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Extended-Field Intensity-Modulated Radiotherapy and Concurrent Cisplatin-Based Chemotherapy for Postoperative Cervical Cancer With Common Iliac or Para-Aortic Lymph Node Metastases: A Retrospective Review in a Single Institution
  1. Guangyu Zhang, MD*,
  2. Chunli Fu, MD, PhD,
  3. Youzhong Zhang, MD,
  4. Jianbo Wang, MD*,
  5. Naian Qiao, MD*,
  6. Qiuan Yang, MD* and
  7. Yufeng Cheng, MD*
  1. *Radiation Oncology,
  2. Departments of Geriatrics, and
  3. Departments of Obstetrics and Gynecology, Qilu Hospital of Shandong University, Jinan, China.
  1. Address correspondence and reprint requests to Yufeng Cheng, MD, Department of Radiation Oncology, Qilu Hospital of Shandong University, 107 W Wenhua Rd, Jinan 250012, China. E-mail: qiluchengyf{at}yahoo.cn.

Abstract

Objective Retrospectively, to assess the toxicity of delivering postoperative extended-field intensity-modulated radiotherapy (EF-IMRT) and concurrent cisplatin chemotherapy for patients with cervical cancer with a pathologically confirmed positive common iliac node and/or a para-aortic node.

Methods Each patient received postoperative EF-IMRT and concurrent cisplatin chemotherapy. The clinical target volume included regional lymph node regions (obturator; common, internal, and external iliac nodal regions; presacral region; and para-aortic regions) and the upper 2.0 cm of the vagina and paravaginal soft tissue lateral to the vagina. The acute and late toxicity were scored using the Common Terminology Criteria for Adverse Events (CTCAE) and the Radiation Therapy Oncology Group late radiation morbidity scoring criteria, respectively.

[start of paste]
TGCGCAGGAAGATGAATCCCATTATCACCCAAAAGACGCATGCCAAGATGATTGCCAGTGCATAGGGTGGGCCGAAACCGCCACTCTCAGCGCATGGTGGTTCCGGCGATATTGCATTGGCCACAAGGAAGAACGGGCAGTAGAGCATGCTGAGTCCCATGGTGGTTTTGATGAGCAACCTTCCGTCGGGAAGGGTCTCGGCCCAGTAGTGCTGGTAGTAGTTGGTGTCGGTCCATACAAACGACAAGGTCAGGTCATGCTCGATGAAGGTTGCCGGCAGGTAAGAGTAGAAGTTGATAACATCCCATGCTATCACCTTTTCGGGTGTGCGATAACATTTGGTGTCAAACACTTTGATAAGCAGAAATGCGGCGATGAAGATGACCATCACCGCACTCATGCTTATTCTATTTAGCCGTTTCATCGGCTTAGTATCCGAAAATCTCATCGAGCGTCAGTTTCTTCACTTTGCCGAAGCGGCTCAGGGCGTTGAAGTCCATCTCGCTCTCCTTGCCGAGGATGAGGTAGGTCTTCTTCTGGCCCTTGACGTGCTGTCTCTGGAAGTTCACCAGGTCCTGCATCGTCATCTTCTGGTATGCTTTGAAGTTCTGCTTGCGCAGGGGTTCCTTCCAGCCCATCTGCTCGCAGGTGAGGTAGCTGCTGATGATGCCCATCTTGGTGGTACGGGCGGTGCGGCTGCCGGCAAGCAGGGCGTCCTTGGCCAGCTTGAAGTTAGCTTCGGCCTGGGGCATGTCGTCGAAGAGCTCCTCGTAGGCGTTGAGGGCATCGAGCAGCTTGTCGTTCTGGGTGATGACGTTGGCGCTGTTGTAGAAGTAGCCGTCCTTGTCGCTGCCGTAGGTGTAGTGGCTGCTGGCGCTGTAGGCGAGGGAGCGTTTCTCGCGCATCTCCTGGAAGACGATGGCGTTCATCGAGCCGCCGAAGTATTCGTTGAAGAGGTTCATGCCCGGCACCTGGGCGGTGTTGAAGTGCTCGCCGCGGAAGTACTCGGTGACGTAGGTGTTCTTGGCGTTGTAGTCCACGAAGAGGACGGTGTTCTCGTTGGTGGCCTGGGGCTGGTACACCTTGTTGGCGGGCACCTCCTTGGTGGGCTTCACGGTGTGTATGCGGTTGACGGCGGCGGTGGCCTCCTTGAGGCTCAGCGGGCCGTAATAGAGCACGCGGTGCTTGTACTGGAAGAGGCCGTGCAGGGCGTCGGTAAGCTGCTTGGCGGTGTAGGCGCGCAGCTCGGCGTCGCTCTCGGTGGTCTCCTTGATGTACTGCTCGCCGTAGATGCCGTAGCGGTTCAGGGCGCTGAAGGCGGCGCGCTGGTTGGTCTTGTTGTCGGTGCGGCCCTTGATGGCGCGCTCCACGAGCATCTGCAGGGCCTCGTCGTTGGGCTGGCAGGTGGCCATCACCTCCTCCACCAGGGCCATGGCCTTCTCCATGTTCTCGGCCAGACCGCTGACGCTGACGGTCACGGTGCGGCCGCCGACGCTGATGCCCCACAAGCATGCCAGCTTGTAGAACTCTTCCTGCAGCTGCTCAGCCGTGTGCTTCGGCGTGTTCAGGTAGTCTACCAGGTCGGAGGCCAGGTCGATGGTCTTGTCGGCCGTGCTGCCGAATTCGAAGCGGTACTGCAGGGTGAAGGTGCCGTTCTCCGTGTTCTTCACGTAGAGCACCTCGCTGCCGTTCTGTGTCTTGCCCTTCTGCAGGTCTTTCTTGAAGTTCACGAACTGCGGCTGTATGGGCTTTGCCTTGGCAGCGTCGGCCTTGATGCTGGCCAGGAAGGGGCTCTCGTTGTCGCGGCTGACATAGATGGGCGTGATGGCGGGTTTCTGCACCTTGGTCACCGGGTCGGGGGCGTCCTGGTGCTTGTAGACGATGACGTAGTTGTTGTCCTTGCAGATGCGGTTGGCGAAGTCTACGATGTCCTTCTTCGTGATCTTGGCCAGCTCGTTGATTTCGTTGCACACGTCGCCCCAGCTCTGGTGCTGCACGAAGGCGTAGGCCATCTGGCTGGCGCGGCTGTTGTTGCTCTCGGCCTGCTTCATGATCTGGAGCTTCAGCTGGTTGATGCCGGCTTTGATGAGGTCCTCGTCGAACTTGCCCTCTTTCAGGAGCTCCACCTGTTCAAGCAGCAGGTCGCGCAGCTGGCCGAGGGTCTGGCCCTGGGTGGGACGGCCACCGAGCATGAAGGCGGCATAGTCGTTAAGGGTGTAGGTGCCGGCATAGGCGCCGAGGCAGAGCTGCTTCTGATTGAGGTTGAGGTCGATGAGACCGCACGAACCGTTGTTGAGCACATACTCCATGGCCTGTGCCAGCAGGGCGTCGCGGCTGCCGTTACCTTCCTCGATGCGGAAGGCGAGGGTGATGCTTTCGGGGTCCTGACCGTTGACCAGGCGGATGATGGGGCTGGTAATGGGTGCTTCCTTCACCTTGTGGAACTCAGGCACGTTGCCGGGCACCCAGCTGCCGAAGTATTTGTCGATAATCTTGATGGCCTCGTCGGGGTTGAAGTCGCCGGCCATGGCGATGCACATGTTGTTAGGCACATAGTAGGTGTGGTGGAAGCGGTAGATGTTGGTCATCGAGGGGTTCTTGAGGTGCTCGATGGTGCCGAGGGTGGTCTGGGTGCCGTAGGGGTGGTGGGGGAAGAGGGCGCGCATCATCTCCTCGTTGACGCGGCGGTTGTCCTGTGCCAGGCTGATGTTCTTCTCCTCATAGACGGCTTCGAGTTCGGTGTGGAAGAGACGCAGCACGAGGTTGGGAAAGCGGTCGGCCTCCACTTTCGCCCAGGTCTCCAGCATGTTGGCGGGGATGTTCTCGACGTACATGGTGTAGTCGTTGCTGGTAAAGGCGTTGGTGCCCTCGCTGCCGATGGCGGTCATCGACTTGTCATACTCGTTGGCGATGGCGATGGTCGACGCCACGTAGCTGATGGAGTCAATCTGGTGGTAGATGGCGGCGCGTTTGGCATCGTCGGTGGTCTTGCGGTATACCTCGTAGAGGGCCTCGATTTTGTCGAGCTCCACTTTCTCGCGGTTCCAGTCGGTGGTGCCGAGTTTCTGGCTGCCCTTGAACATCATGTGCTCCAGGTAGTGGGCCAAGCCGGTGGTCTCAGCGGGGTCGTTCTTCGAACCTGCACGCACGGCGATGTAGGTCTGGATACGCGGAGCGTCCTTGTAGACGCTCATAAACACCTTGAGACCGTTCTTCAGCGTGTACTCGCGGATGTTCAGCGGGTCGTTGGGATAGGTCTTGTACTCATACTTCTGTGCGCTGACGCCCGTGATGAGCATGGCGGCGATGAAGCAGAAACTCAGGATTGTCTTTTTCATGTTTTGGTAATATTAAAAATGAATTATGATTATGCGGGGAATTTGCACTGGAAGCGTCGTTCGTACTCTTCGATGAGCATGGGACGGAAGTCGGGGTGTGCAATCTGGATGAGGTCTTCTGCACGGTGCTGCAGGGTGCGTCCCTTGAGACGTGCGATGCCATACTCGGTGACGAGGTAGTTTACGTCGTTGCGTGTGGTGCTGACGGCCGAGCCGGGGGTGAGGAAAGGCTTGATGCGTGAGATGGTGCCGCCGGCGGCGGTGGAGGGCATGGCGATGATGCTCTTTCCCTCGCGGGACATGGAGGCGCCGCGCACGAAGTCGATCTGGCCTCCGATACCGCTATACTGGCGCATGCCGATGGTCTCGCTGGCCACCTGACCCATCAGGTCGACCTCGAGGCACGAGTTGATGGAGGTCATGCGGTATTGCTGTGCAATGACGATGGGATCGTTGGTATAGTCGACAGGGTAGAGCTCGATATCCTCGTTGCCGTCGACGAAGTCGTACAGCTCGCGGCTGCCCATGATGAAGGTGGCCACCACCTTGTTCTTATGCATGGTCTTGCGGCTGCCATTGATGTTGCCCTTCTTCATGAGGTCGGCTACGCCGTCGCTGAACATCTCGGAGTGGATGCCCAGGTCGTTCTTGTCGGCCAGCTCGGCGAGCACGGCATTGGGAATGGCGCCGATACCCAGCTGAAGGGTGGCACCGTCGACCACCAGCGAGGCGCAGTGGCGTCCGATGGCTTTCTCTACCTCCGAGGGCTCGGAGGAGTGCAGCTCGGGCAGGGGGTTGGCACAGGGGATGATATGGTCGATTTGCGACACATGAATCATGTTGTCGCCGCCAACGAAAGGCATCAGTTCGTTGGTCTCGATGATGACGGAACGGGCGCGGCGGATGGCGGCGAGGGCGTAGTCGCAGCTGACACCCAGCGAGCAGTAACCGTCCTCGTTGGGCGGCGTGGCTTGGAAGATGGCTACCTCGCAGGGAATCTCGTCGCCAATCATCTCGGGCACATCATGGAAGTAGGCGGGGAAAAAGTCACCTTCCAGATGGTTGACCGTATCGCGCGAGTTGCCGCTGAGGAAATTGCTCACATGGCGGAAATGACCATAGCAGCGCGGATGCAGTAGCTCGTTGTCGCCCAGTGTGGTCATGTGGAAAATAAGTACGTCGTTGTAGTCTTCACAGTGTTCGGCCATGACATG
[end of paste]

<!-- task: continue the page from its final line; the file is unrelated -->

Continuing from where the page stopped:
Results Fifty-eight patients were treated with postoperative EF-IMRT and concurrent cisplatin chemotherapy. The median follow-up was 34 months. Eighteen patients (31%) had recurrence. The region of recurrence was in-field in 2 patients (3.4%) and out-field in 16 patients (27.6%). Acute grade 3 or higher gastrointestinal, genitourinary, and hematologic toxicity occurred in 2, 1, and 11patients, respectively. Three patients (5.1%) had late grade 3 toxicities. Thirteen patients experienced ovarian transposition; of these, 10 patients (77%) maintained ovarian function. Forty-one patients (71%) were alive at the last follow-up.

Conclusions Concurrent cisplatin chemotherapy with postoperative EF-IMRT was safe and well tolerated. The acute and late toxicities are acceptable. The locoregional control rates are hopeful, although distant metastases continue to be the primary mode of failure. Postoperative EF-IMRT provides an opportunity to preserve endocrine function for patients with ovarian transposition.

  • Cervical cancer
  • Concurrent cisplatin
  • Extended-field radiation therapy
  • Intensity-modulated radiotherapy
  • Toxicity

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Footnotes

  • The authors declare no conflicts of interest.

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